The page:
on Nov. 22, 2011 :
Maria Schneider's urban fantasy novel, Under Witch Moon, is one of those rare, wonderful books that transports the reader into an entirely different reality.
Adriel knows that being a witch is hard. It's not only the difficulty in finding just the right spell for just the right job, it's also the troubling clientele. The humans demand perfection, the weres are hunting for a good time, and don't even get her started on the vamps. Add a smoking-hot man, a murder mystery, and a truly evil witch into the mixture, and it's no wonder why being a witch is nothing but trouble.
One of the biggest reasons I enjoyed this story so much is that the author makes magic appear so realistic. After reading the book, I swear that I could work magic providing I had the right herbs and enough silver. The supernatural beings are also very real, especially the weres. Their human sides take on some of their animal characteristics, and their animals sides are, well, very animal. After dealing with idealized versions of these creatures in other stories, it was a relief to read something so grounded.
I also loved the southwest setting. Having visited Sante Fe, NM, myself a few years ago, I could really relate to the book. But even if I had never been to the American southwest, the author describes the places so wonderfully that the reader would feel as if she's been there before. The mix of Hispanic, Native American, and Anglo-American characters was also a nice reprieve from the typical vanilla cast in so many urban fantasy novels.
The book centers on a mystery, and it was that mystery that kept me turning the pages. There aren't any detailed subplots, but there are enough distinct threads running through the story to give it depth and make it interesting.
One thing that I wanted to read more of, however, was the interplay between characters. I love reading about emotional entanglements, and while there was some of this, I wanted more. Adriel, a rather paranoid young lady, has maternal feelings towards a stray teen named Lynx, and mixed feelings for her yuppie sister. I found these relationships very interesting and wanted to read more about them. Also, at times, the descriptions of the magic become too detailed so that the world-building overshadowed what I would consider the more interesting parts of the story.
Overall, Under Witch Moon, is a fun urban fantasy populated with interesting characters.
(reviewed 9 months after purchase)
on June 16, 2011 :
Loved it, loved it, loved it. I do hope that there will be more to come.
(reviewed 85 days after purchase)
on May 15, 2011 :
Really enjoyed this. Definately kept me guessing and the heroine was plucky while being vulnerable at time.
Definately looking forward to this becoming a series.
(reviewed 4 days after purchase)
on April 15, 2011 :
Under Witch Moon was a very enjoyable read. The characters were likable, the mystery was intriguing, and the magic was well crafted. I look forward to reading the next book in the series.
(reviewed 23 days after purchase)
on March 24, 2011 :
When a giggly, nervous woman comes to Adriel asking for protection from a werewolf, Adriel thinks nothing of it. After all, she makes her living selling spells to the public. Sewing silver protection into a blouse isn't such a difficult job. But Adriel realizes it may not be so simple after all when that woman ends up dead, ripped apart by the very werewolf now staring straight at Adriel. Even worse, it turns out this isn't the first woman to have played with a werewolf and lost. As she tries to uncover the secret of these deaths, Adriel quickly realizes she may be playing with much more powerful magic than she ever imagined. She may be good at spells, but is she good enough to stop an evil witch with an evil plan and friends in high places?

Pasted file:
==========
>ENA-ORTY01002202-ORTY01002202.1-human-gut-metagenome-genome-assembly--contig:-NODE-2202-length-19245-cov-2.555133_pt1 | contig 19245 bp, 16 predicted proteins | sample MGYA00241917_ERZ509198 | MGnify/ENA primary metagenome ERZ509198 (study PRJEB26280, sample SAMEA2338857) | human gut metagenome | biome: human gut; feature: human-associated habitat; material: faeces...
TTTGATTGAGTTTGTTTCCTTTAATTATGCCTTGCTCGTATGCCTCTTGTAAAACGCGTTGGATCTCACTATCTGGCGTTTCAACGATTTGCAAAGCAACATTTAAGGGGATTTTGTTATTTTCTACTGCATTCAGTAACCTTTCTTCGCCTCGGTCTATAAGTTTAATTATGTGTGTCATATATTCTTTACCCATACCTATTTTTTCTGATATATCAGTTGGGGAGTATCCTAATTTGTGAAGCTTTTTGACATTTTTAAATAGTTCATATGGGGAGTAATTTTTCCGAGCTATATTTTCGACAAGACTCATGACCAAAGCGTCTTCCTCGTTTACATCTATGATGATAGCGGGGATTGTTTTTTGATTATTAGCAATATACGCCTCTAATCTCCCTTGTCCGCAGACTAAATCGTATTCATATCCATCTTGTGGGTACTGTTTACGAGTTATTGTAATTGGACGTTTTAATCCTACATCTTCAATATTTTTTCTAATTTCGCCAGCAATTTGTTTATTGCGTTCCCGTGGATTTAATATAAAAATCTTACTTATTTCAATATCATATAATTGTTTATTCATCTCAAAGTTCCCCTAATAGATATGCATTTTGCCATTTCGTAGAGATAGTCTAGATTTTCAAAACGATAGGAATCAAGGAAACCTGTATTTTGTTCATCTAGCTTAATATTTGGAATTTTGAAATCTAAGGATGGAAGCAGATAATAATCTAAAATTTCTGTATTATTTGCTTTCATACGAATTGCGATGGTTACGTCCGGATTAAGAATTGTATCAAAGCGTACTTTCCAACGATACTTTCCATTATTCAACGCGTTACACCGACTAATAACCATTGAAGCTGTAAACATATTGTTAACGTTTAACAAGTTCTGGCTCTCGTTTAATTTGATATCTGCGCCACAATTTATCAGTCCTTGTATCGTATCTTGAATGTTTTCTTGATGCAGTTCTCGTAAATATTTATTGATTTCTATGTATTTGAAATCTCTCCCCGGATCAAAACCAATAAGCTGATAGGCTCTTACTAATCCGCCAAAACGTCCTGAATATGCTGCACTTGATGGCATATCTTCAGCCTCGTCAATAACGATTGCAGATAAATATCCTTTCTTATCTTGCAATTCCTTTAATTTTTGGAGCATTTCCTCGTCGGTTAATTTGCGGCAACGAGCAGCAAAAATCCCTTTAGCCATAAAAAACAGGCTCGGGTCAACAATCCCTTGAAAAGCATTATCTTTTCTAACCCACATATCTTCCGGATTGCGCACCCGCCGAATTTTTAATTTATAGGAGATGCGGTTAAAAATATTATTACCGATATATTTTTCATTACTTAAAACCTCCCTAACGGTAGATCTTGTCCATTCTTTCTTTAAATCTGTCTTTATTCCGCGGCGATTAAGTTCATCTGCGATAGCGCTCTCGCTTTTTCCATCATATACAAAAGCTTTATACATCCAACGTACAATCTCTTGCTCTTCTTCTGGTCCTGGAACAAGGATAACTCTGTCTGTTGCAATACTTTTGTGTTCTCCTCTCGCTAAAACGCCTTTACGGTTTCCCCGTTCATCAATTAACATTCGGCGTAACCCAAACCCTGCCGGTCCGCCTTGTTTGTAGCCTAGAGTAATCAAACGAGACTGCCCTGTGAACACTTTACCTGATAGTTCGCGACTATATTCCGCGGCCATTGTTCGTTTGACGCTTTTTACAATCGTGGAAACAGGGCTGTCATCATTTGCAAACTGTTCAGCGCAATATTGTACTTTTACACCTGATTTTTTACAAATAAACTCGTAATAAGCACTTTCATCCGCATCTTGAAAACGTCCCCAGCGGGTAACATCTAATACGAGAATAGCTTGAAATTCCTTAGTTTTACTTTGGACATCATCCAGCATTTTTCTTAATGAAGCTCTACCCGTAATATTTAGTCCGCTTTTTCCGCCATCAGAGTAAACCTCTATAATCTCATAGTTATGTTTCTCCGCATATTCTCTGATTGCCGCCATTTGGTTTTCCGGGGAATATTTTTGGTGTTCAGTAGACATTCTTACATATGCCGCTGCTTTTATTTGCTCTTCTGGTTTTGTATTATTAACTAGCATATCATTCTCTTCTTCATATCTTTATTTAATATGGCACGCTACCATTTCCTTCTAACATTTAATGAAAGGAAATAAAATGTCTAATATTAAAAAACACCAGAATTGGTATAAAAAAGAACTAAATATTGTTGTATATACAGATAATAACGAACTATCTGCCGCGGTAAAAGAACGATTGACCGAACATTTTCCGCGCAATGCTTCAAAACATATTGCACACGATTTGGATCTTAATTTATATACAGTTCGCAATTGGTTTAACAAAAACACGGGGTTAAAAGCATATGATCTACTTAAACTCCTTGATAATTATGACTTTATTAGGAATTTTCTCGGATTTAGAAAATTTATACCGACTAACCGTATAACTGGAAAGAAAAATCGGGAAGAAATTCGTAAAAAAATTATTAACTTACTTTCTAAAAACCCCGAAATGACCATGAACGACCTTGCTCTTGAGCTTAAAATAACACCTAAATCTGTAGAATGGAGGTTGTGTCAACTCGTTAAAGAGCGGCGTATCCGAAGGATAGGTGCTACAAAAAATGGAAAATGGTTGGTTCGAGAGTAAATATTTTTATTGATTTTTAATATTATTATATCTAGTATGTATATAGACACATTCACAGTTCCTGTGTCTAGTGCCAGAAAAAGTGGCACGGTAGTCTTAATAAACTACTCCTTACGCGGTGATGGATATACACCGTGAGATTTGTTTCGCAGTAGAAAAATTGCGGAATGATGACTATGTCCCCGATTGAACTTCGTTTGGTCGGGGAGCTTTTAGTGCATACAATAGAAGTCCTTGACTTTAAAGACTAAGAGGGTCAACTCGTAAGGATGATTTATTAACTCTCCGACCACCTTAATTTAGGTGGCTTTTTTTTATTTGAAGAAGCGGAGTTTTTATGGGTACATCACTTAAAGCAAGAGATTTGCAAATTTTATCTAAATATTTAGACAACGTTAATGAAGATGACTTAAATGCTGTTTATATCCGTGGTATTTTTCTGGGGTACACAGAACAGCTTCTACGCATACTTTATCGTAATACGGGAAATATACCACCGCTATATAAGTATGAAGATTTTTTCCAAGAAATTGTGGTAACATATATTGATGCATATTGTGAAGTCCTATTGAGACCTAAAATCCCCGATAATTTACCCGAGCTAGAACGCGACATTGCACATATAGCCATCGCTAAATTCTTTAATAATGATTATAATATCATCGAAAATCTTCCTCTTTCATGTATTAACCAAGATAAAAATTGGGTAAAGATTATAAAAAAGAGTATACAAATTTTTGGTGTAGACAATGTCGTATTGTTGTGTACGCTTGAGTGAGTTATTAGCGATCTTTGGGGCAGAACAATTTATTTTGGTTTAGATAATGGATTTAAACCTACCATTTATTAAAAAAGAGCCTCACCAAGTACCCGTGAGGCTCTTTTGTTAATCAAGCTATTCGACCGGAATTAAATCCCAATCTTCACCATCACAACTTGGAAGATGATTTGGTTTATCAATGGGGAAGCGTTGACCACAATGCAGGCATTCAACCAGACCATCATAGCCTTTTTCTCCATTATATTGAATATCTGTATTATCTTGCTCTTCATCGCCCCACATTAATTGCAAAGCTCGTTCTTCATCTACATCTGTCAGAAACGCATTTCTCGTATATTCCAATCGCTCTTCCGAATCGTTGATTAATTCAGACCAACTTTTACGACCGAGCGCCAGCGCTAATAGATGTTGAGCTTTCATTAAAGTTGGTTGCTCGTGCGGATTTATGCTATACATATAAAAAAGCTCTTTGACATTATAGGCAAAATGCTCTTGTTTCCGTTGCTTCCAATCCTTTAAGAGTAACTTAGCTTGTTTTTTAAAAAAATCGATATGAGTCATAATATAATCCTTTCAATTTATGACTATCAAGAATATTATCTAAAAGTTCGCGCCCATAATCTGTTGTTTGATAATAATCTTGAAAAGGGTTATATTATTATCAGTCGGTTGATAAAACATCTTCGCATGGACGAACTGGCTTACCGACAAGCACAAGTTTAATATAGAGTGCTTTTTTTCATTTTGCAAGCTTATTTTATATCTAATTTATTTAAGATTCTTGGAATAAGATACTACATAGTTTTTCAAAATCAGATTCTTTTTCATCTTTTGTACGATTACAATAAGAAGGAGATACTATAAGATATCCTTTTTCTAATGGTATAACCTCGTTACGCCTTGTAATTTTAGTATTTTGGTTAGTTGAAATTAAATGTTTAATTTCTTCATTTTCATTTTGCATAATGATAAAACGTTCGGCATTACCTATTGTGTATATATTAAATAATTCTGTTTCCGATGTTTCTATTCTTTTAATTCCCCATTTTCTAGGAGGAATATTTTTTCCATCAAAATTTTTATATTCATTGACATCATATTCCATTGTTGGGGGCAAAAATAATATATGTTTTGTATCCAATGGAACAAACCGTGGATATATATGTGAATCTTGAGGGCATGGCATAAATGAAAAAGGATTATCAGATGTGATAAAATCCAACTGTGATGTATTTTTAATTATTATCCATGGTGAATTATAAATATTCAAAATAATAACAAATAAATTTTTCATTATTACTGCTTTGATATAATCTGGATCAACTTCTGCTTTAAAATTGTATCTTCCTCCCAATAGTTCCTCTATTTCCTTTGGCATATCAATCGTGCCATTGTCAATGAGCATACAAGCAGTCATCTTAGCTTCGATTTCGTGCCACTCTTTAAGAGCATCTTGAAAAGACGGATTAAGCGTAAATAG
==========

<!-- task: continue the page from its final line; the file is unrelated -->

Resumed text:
A first installment in the Moon Shadow series by Maria E. Schneider, this paranormal mystery is an engaging, quick read. Wonderfully lighthearted, but solid in its structure, this story contains an interesting cast of characters. Adriel herself is a fun character- she's got some good skills and ideas, but needs a little boost sometimes to make them work. That boost comes in the form of Lynx and White Feather. Lynx, a young shapeshifter, is Adriel's link to new customers, and to information that helps Adriel do her job. White Feather is a mysterious connection who uses Adriel for information, but he's got a few secrets of his own. The main characters in this story have some nice characterization, but in the length of the novel, it could have gone a few steps further to help flesh out some of these characters. White Feather, in particular, could have used some additional meat to his story. He seems to have such a fascinating history and some more secrets to share. I really wanted to get to know him a bit more. Lynx and Adriel have some nice development, but I hope to find out more about their backstories as well in the next installment.
One of the things I loved about this novel was the explanation of all things "witchy." This world of spells has clear rules and structure, and the author does a delightful job of weaving that information into the storyline. The story flows along pretty well, with very few bumps along the way. There were a few times I took a quick look back to confirm an action or a character, or reread a passage to be sure I could visualize what just happened, but that was the exception rather than the rule. For the most part, the story flows along smoothly. I only noticed a few typos (two come to mind immediately: the first being a word that didn't quite make sense--"train" when I thought maybe "gain" would be more fitting, and the second was an apostrophe on a plural).
Overall, a fun read and a great start to a new series!
@ MotherLode blogt
(reviewed 4 months after purchase)
on Nov. 29, 2010 :
3.5 Stars - Good Start to New Series